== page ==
RP: My favorite part, without giving too much away, was their role reversal over the course of the book. The brothers start out with nearly the same personality profile and then are drawn in such dramatically different directions. I found this to be a particularly interesting concept, what would happen to the same person growing up in different environments; taking a different path through life. How dramatically different would the “same person” end up as a result of very different environments and external forces? I also explored how such seemingly small decisions can have dramatic impact on the life paths we follow.

WJ: One of my favorite parts is Drakiel’s sentence to the Wilds, a truly foreboding land – but you do a great literary thing by showing him experiencing his own lessons, then coming back to fight again with those new lessons in place. How does the journey, along with the original wild landscapes and creatures you created, help you draw out Drakiel, as well as set up the later story?

RP: Drakiel needed to learn humility; he finally had a situation  he had no control over. He had to give in. He had no choice. He had to be broken down and rebuilt. He had to give up who he was so he would have the opportunity to grow into who he was meant to become. In discovering the new land he was also discovering who he was meant to be. The wilds were a reflection of his own inner-self. Instead of fighting against the world he had to learn to adapt to it, and in doing so became a very dangerous man, taking these lessons back to the civilized world as a force of nature himself.

WJ: What types of creative license does working with two brothers give you when developing character?

RP: Although there are a host of unique characters, the brothers consistently emerged as focal points because of their unquenchable need to take action. The type of action they individually decide  frames their decision-making process and drives their characters. One sees the world as black and white while the other a pallet of gray. The reader may be able to almost anticipate how they will each react in a given situation, particularly as they come to know them better and better throughout the story.

WJ: When writing fantasy, what do you think are the most important ways your story holds the audience?

RP: Character and plot, in that order. The characters, including the creatures the readers will find unique and interesting, are constantly forced to make big decisions based on inadequate information. Sometimes they get it right, sometimes wrong, but most of the time in ways that will leave the readers questioning what they would have done in the same situation. The plot continually splits off and then rejoins the mainstream as well, like a river with branching tributaries, rapids and all.

WJ: You’ve set up Shadows of Hammerfall for eventual growth into a number of future books – one of which you’re writing. Can you give us a sneak preview of how Shadows ends – and where you are taking it from there?

RP: Without giving too much away, Shadows ends with a glimpse into an uncertain future. But to understand the future we must first understand the past. Book Two starts by answering some of the big questions about the more secretive characters and the incredible impact they will have on the story. It pulls back to get a bird’s eye view before quickly plunging  into the thick of the story.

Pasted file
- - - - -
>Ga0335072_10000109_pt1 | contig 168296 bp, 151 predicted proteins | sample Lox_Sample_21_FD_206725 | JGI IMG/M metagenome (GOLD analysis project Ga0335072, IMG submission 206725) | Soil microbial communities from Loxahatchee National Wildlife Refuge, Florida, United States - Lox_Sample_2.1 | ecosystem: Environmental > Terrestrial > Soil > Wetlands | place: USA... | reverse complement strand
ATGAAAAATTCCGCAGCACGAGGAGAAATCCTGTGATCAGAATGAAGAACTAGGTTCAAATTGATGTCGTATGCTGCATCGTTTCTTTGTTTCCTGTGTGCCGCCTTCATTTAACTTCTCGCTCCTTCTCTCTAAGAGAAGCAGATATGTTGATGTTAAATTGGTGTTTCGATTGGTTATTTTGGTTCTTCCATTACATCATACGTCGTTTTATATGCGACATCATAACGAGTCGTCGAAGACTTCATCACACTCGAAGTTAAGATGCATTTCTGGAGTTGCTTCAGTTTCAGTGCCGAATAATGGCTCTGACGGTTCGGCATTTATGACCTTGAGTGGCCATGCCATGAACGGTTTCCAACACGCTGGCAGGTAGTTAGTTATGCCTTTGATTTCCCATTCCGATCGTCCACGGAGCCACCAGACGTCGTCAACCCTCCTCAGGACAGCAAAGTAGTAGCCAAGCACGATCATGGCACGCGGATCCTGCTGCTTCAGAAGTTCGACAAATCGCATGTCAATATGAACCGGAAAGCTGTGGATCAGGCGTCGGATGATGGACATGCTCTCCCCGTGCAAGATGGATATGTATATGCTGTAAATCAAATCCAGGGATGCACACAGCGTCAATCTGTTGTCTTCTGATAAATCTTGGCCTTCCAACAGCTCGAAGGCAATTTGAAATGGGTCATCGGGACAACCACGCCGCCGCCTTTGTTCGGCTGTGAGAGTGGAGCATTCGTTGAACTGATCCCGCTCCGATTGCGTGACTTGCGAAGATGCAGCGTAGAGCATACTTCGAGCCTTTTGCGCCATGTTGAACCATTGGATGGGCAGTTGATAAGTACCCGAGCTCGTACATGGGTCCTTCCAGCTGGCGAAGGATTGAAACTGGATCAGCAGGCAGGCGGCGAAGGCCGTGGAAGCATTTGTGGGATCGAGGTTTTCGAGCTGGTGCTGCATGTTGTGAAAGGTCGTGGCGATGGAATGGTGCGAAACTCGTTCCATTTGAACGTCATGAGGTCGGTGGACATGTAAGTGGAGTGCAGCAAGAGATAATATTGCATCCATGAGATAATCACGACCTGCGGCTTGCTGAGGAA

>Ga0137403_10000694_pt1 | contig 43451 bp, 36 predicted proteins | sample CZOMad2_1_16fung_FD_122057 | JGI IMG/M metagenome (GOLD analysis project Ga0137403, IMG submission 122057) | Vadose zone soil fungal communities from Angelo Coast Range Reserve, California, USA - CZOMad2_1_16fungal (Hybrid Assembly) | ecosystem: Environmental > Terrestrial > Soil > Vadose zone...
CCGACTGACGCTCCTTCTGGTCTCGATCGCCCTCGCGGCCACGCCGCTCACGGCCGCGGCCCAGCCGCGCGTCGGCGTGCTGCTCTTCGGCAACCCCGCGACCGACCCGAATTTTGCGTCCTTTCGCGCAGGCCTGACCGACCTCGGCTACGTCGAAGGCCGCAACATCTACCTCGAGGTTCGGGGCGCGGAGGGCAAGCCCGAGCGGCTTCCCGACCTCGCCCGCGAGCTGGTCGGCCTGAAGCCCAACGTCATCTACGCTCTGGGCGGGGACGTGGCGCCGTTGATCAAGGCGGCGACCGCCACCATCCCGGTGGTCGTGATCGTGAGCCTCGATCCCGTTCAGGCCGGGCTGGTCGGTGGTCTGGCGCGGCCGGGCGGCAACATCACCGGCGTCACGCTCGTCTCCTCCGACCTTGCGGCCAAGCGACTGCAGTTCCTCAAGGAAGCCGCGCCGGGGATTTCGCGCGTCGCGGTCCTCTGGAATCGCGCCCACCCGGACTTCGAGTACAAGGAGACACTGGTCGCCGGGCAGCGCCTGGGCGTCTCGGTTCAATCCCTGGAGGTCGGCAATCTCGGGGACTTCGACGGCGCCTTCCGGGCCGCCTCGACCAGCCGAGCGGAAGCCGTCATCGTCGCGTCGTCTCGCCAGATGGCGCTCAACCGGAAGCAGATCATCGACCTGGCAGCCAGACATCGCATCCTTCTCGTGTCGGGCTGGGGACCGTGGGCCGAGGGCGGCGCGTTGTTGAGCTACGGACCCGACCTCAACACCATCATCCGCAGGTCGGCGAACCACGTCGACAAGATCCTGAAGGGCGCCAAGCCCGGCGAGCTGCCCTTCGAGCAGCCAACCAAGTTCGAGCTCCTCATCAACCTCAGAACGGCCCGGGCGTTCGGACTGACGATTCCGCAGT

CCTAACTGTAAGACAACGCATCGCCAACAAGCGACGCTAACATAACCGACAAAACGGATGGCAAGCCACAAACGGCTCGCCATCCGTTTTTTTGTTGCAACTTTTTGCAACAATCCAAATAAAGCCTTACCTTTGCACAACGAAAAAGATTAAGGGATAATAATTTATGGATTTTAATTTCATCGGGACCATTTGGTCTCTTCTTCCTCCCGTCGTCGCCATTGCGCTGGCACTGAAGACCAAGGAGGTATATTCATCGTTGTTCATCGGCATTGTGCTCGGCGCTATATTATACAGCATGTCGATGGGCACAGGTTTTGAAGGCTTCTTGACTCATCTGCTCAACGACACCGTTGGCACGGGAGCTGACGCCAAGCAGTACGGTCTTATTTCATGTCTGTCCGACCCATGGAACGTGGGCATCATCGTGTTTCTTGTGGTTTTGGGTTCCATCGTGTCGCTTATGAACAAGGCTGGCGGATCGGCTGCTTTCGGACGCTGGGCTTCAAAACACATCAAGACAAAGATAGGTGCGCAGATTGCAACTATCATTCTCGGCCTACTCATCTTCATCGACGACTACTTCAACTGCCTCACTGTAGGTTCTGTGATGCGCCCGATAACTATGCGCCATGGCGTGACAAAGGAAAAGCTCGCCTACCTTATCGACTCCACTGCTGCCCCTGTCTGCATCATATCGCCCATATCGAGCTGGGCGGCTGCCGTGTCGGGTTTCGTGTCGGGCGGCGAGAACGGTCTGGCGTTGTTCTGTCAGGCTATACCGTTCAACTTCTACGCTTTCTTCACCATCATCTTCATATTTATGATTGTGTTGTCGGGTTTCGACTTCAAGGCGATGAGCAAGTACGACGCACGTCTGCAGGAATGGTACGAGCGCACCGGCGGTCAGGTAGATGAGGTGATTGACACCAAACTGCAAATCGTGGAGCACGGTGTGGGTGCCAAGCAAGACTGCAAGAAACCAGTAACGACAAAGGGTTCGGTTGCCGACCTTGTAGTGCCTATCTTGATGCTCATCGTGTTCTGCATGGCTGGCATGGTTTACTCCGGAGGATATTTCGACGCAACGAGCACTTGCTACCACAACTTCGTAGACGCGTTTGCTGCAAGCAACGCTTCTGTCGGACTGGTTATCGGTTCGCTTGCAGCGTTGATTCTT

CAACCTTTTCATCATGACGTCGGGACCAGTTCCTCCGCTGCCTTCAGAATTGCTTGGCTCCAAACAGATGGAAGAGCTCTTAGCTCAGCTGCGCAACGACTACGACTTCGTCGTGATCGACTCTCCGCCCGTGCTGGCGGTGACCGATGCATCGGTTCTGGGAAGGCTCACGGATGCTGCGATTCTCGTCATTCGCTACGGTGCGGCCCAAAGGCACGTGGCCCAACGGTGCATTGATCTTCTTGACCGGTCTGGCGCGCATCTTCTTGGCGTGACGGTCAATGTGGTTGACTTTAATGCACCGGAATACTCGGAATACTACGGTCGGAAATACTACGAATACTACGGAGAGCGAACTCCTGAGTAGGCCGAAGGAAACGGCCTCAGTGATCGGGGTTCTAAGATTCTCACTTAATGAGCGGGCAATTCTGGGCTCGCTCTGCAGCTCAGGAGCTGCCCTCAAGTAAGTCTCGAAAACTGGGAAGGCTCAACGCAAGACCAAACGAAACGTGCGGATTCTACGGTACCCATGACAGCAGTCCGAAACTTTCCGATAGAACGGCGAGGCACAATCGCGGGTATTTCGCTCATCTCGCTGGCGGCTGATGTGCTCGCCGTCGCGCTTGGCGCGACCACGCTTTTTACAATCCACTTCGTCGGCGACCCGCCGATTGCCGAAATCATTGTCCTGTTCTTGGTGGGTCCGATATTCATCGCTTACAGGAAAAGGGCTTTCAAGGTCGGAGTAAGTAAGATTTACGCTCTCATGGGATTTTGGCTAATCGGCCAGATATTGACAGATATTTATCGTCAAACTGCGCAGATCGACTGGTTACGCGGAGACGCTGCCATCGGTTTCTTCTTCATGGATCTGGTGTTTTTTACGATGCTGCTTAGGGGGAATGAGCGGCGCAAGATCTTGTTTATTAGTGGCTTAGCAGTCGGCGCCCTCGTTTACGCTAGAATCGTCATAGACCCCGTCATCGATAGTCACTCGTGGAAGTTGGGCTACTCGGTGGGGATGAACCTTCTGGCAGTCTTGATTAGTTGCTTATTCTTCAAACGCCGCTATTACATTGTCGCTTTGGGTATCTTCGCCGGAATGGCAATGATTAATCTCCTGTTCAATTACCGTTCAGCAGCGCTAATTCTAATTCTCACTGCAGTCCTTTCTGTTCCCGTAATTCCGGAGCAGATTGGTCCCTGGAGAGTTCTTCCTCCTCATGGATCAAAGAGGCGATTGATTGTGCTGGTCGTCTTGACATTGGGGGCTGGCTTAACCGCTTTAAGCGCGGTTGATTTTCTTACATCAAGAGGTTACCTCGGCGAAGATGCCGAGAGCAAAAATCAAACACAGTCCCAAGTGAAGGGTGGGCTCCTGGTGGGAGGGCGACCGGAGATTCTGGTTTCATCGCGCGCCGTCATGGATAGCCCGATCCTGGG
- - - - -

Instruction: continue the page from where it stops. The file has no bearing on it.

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Feasting on Words: Billy Collins, Southern California Writers Conference, and New Books in the Making

A few odds and ends while feeling very inspired and energized by the past ten days, which have included a wonderful Southern California Writers Conference, starting to put together what will be a smashing Spring 2013 issue of The Hummingbird Review, watching editing clients get one deal and opportunity after another, and Tuesday night’s superb event with Billy Collins, the former Poet Laureate of the United States…

The Billy Collins program at Point Loma Nazarene University was truly special. Billy has drawn hundreds of thousands of otherwise non-poetry fans into the world of poetry through his easily accessible, humorous, poignant and endearing takes on life’s otherwise ordinary moments. On Tuesday night before a standing room-only crowd of more than 400 at Crill Hall, he read 17 poems spanning his career (10 collections, plus several anthologies), including a couple from his latest, Aimless Love: New and Selected Poems 2003-2013, which will be released October 22. He also sat with PLNU journalism faculty member and Writer’s Symposium coordinator Dean Nelson, himself the author of a dozen books, for an excellent hour-long discussion.

One of Billy’s many funny lines? Check out this succinct take on science fiction: “There are only two directions for all of science fiction: We’re going there, or they’re coming here.” Priceless.

Discussing poetry with former Poet Laureate of the U.S. Billy Collins (photo by Martha Halda)

Discussing poetry with former Poet Laureate of the U.S. Billy Collins (photo by Martha Halda)

A couple hours earlier, I interviewed Billy at his bayside Shelter Island hotel for The Hummingbird Review. It was fun, lively, full of wisdom and humor – typical of Billy’s take on the world. We had a wonderful discussion about his poetics and vast contributions, a part of which I will share in this blog on Friday. For the rest, you’ll have to pick up The Hummingbird Review.